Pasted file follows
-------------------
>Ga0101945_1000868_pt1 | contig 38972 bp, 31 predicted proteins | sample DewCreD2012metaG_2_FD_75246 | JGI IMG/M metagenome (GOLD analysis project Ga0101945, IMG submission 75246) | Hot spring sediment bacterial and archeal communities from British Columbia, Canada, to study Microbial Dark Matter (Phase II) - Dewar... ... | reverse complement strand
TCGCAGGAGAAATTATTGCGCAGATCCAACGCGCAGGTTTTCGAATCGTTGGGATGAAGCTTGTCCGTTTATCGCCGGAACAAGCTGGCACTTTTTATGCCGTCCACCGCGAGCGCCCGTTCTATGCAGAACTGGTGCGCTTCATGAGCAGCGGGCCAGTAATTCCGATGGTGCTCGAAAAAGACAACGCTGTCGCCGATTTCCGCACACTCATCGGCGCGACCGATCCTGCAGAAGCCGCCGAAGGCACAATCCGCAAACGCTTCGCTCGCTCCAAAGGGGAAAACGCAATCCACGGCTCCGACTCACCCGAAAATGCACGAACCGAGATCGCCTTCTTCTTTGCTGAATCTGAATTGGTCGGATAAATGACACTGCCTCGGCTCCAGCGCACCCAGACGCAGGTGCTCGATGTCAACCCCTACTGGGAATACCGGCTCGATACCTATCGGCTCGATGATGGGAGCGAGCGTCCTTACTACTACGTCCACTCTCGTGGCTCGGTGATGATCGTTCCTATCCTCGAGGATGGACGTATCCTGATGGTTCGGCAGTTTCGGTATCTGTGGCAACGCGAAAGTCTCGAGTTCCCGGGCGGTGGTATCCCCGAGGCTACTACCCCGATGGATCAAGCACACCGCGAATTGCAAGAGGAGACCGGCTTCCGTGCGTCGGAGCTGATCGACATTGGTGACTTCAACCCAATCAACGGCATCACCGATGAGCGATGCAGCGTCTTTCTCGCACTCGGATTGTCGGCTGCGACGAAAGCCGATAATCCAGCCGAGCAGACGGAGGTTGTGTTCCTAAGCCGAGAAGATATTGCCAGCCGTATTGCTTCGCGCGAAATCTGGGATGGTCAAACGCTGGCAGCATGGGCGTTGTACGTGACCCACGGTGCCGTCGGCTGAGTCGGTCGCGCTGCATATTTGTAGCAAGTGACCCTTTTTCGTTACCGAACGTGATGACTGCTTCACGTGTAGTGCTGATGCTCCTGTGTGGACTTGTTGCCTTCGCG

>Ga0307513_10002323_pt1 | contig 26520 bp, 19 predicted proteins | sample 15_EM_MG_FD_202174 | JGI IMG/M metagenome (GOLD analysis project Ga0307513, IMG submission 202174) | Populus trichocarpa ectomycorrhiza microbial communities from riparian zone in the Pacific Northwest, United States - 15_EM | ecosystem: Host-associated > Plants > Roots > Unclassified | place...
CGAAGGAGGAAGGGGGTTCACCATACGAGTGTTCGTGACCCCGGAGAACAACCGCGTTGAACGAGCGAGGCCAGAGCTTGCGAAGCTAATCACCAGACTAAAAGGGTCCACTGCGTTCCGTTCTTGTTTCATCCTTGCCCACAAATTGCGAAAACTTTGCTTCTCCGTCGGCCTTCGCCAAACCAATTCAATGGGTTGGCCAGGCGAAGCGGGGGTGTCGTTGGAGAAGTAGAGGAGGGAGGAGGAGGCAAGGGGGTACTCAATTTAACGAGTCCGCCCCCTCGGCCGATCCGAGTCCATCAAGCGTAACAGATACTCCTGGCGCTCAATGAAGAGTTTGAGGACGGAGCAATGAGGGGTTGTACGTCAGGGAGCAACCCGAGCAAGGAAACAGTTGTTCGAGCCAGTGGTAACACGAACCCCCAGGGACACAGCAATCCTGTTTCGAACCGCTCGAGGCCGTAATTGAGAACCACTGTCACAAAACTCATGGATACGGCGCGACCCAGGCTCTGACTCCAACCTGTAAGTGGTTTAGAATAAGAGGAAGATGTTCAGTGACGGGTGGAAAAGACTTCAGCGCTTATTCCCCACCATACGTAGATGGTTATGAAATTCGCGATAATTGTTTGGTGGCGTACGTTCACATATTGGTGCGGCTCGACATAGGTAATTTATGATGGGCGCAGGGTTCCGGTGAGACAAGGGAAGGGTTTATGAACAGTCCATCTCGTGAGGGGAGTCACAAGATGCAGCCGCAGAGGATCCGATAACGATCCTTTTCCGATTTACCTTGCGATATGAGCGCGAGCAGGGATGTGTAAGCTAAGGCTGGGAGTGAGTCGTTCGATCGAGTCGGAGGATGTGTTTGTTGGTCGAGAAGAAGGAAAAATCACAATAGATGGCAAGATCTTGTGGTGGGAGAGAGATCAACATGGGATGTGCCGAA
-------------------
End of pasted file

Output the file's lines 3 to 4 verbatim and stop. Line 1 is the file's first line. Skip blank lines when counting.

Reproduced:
>Ga0307513_10002323_pt1 | contig 26520 bp, 19 predicted proteins | sample 15_EM_MG_FD_202174 | JGI IMG/M metagenome (GOLD analysis project Ga0307513, IMG submission 202174) | Populus trichocarpa ectomycorrhiza microbial communities from riparian zone in the Pacific Northwest, United States - 15_EM | ecosystem: Host-associated > Plants > Roots > Unclassified | place...
CGAAGGAGGAAGGGGGTTCACCATACGAGTGTTCGTGACCCCGGAGAACAACCGCGTTGAACGAGCGAGGCCAGAGCTTGCGAAGCTAATCACCAGACTAAAAGGGTCCACTGCGTTCCGTTCTTGTTTCATCCTTGCCCACAAATTGCGAAAACTTTGCTTCTCCGTCGGCCTTCGCCAAACCAATTCAATGGGTTGGCCAGGCGAAGCGGGGGTGTCGTTGGAGAAGTAGAGGAGGGAGGAGGAGGCAAGGGGGTACTCAATTTAACGAGTCCGCCCCCTCGGCCGATCCGAGTCCATCAAGCGTAACAGATACTCCTGGCGCTCAATGAAGAGTTTGAGGACGGAGCAATGAGGGGTTGTACGTCAGGGAGCAACCCGAGCAAGGAAACAGTTGTTCGAGCCAGTGGTAACACGAACCCCCAGGGACACAGCAATCCTGTTTCGAACCGCTCGAGGCCGTAATTGAGAACCACTGTCACAAAACTCATGGATACGGCGCGACCCAGGCTCTGACTCCAACCTGTAAGTGGTTTAGAATAAGAGGAAGATGTTCAGTGACGGGTGGAAAAGACTTCAGCGCTTATTCCCCACCATACGTAGATGGTTATGAAATTCGCGATAATTGTTTGGTGGCGTACGTTCACATATTGGTGCGGCTCGACATAGGTAATTTATGATGGGCGCAGGGTTCCGGTGAGACAAGGGAAGGGTTTATGAACAGTCCATCTCGTGAGGGGAGTCACAAGATGCAGCCGCAGAGGATCCGATAACGATCCTTTTCCGATTTACCTTGCGATATGAGCGCGAGCAGGGATGTGTAAGCTAAGGCTGGGAGTGAGTCGTTCGATCGAGTCGGAGGATGTGTTTGTTGGTCGAGAAGAAGGAAAAATCACAATAGATGGCAAGATCTTGTGGTGGGAGAGAGATCAACATGGGATGTGCCGAA